Thursday, April 24, 2014
By KEN ALLEN
The regular Maine deer season opened two weeks ago for 150,000 hunters, so by this coming week, the resulting hunting pressure has forced whitetails into a nocturnal behavior pattern. In short, they bed down in thickets all day to avoid human encounters, and then they move after dark to feed and breed, a general rule with exceptions.
Wary whitetails will move into the wind as a basic defense mechanism. The deer’s ultra-sensitive sense of smell allows them to sense what might be approaching.
Associated Press file photo
When predators such as humans or coyotes move into these bedding areas in the day and push deer into motion, these ultra-wary animals flee into the wind far more often than not so their ultra-acute noses can smell what lies ahead in ambush, a survival instinct as basic as procreation.
Hunters know how efficiently whitetails use wind, so they generally approve of driving deer to shooters on stand. Even folks like me who still-hunt and seldom participate in drives view the practice as an ethical tactic.
On the other hand, non-hunters who look at deer as dumb critters may think driving gives hunters an unfair advantage, so they view it as unethical.
However, these intelligent game animals have honed this wind-defense strategy over millennia, and slip away from shooters on stand and drivers most of the time. That's why one out of every eight to 12 hunters -- on average -- shoots a Maine deer annually, a dismal success ratio.
Many non-hunters and inexperienced hunters think deer flee into any direction that the driver wants to push them, but these folks have not thought the equation through. On rare occasions when circumstances cause deer to run with the wind, these ungulates will quickly make a U-turn into moving air so their noses can detect what danger awaits ahead.
Even at times when a barely perceptible breeze blows, deer still have an advantage as they walk or run with air drifting into their faces.
To emphasize the wind's importance in the whitetail world, please consider this digression, comparing human eyesight to a deer's olfactory nerves:
One evening when I was 10 years old, three of us were playing tag in a backyard with lots of trees. We soon established who could run the fastest and slowest, so the game became a huge bore.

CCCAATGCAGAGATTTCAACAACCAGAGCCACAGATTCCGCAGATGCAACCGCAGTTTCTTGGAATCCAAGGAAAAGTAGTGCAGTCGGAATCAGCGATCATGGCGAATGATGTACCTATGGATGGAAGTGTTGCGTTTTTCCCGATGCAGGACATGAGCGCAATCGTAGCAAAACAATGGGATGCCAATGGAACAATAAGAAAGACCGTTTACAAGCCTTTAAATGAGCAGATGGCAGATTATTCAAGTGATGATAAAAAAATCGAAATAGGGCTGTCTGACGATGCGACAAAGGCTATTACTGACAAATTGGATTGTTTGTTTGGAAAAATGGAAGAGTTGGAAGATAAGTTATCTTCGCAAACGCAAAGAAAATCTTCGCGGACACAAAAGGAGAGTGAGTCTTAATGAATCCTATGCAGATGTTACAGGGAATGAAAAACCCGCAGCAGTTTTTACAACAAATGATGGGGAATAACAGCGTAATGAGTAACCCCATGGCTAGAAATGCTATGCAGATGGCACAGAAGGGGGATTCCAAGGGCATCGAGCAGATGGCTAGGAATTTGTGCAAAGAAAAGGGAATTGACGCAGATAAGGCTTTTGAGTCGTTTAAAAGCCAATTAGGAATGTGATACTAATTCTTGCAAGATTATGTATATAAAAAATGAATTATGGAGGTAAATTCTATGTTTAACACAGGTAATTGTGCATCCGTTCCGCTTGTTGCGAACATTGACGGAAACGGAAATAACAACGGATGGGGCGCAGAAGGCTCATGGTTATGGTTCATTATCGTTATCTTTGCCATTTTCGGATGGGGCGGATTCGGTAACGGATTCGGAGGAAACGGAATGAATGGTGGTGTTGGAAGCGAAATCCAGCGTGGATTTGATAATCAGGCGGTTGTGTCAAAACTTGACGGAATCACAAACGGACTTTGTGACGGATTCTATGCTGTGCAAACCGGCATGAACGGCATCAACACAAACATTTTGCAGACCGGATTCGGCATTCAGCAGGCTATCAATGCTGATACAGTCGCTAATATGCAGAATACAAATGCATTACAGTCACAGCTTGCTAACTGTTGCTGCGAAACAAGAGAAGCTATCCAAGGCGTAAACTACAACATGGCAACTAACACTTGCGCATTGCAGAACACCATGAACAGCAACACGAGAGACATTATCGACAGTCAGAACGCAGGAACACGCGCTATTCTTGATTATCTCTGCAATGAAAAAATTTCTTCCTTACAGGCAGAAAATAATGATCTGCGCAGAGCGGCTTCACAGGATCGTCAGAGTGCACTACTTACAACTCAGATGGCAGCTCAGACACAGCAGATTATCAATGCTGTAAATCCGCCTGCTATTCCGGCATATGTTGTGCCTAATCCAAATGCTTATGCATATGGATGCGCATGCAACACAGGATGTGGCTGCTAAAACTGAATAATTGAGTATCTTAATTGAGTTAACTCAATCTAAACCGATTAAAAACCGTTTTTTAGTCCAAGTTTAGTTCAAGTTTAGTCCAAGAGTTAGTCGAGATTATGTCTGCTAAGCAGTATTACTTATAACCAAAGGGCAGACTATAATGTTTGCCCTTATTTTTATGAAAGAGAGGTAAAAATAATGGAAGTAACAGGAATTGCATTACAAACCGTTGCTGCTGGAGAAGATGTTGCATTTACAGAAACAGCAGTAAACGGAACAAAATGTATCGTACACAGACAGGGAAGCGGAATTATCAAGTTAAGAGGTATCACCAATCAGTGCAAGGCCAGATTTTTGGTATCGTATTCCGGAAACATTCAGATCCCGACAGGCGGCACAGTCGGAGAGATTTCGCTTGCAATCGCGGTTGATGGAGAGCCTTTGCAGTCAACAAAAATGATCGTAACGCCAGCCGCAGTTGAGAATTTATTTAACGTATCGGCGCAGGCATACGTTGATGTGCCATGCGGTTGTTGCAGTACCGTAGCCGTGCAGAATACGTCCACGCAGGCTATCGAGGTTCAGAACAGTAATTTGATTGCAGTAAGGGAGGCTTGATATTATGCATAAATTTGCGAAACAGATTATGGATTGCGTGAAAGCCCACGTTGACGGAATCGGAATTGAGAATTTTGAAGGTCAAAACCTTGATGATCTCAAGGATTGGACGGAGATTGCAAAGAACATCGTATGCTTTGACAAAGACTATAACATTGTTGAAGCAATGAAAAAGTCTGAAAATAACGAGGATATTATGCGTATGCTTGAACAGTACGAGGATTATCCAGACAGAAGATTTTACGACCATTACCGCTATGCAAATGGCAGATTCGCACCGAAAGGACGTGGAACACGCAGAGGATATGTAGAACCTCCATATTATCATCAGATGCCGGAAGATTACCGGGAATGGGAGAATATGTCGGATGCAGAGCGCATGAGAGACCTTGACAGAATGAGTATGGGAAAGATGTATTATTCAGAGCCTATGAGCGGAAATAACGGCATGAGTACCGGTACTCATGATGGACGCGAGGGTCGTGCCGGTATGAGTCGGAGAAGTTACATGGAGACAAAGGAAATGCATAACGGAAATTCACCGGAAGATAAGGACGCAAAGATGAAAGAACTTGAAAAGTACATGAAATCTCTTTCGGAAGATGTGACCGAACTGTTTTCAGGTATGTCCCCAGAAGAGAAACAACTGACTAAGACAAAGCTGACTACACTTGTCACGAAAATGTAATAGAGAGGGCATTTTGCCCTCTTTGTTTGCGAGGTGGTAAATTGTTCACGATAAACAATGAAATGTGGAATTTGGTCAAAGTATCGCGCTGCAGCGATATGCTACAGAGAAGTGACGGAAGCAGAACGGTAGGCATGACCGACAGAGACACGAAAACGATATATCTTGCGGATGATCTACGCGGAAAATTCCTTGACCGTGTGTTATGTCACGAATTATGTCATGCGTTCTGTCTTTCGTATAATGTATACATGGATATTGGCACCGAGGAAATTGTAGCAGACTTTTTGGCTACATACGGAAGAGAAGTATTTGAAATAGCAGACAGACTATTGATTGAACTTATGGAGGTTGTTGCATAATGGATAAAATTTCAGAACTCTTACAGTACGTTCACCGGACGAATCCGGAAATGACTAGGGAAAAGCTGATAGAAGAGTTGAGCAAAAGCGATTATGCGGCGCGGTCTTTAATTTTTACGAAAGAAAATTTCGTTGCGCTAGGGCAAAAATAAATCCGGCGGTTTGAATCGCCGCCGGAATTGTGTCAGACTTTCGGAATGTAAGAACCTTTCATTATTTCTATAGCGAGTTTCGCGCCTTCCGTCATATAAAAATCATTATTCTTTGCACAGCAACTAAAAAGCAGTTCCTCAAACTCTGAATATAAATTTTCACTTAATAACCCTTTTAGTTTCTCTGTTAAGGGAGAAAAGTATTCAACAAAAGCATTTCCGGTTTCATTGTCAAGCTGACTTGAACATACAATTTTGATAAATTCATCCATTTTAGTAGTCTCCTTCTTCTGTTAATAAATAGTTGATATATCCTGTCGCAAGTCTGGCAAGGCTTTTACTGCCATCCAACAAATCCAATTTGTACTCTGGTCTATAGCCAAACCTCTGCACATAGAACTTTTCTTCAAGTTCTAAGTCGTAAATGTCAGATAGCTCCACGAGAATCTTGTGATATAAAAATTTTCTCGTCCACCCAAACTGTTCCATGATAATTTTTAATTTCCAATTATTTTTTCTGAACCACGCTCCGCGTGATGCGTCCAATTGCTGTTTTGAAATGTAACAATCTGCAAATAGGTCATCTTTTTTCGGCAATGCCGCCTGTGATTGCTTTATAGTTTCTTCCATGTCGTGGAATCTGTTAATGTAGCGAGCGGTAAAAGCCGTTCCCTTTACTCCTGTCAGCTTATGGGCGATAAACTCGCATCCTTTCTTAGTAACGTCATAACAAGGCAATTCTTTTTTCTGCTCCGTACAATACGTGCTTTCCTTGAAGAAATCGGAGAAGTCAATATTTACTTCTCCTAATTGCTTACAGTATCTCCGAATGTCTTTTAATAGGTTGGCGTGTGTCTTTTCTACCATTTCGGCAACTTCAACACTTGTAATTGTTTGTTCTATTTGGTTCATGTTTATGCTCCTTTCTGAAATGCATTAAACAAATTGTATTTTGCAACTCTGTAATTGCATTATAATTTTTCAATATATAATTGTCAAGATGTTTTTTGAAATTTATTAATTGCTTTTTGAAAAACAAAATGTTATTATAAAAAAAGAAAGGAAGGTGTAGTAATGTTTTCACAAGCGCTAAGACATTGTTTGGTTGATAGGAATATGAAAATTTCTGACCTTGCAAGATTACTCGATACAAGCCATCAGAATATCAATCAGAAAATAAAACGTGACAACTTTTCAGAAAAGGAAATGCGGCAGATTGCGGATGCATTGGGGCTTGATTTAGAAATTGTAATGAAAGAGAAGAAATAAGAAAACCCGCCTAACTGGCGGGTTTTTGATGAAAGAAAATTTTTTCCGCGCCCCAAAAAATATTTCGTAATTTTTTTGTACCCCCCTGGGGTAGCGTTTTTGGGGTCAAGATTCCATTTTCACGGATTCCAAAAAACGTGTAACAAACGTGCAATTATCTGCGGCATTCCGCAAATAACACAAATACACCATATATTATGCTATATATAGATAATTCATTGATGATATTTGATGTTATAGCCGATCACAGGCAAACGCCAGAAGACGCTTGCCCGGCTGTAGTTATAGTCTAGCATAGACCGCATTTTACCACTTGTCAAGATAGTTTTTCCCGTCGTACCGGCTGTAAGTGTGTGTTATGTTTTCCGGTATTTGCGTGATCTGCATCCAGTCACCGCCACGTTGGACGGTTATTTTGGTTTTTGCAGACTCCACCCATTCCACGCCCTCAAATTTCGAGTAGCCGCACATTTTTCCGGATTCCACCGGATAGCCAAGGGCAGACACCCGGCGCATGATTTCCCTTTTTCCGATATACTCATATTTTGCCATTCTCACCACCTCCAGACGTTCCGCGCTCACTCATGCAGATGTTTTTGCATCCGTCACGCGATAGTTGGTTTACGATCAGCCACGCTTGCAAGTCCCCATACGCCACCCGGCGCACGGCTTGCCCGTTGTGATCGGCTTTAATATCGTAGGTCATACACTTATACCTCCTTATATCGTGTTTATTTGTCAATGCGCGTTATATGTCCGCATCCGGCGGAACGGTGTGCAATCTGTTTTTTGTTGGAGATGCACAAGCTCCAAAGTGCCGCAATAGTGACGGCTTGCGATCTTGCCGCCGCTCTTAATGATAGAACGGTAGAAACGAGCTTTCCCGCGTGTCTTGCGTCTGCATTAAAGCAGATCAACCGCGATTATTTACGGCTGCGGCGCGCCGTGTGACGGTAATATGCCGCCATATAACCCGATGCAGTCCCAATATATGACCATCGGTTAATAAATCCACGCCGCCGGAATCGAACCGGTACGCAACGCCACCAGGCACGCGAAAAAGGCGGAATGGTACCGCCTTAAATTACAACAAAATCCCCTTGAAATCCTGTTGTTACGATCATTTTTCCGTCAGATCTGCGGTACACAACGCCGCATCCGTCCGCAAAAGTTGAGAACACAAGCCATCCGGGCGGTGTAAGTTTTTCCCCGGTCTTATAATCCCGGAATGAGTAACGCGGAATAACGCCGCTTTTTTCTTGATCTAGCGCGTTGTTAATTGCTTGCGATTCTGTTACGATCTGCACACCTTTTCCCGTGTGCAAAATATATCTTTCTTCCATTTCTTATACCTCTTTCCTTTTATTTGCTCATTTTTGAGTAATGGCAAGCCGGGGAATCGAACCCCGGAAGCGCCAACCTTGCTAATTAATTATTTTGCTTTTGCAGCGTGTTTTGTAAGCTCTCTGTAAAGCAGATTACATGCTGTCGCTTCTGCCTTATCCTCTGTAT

To liven this children's pastime, two of us put on a blindfold and then start running away while the guy who was "it" counted to 20. When he reached that number, we could snatch off the blindfold -- and "snatch" we did. Without the use of eyes, we worried about smacking into tree trunks.
The relief of seeing again creates an excellent comparison to deer running with the wind instead of against it. These animals feel as panicky and defenseless without wind in their face as we do covering our eyes.
To be ultra-successful at deer driving, hunters must know a particular forest and understand deer behavior -- both skills crucial for success.
When savvy hunters set up a drive, they begin the campaign by determining wind direction. Then, they push deer toward moving air because that's the only direction these critters will travel for any length of time. In a nutshell, if wind blows from the west, hunters push them west.
Next, hunters taking a stand must know a good deer crossing, and then, each hunter stationed in ambush waits downwind of the trail so approaching deer cannot smell human odor.
Savvy hunters walk to their stand from the downwind side and never step in a deer trail unless they do it several hundred yards away from their stand. If circumstances force hunters across the path, they do it well away from the drive zone so deer can pass the shooter before hitting human scent.
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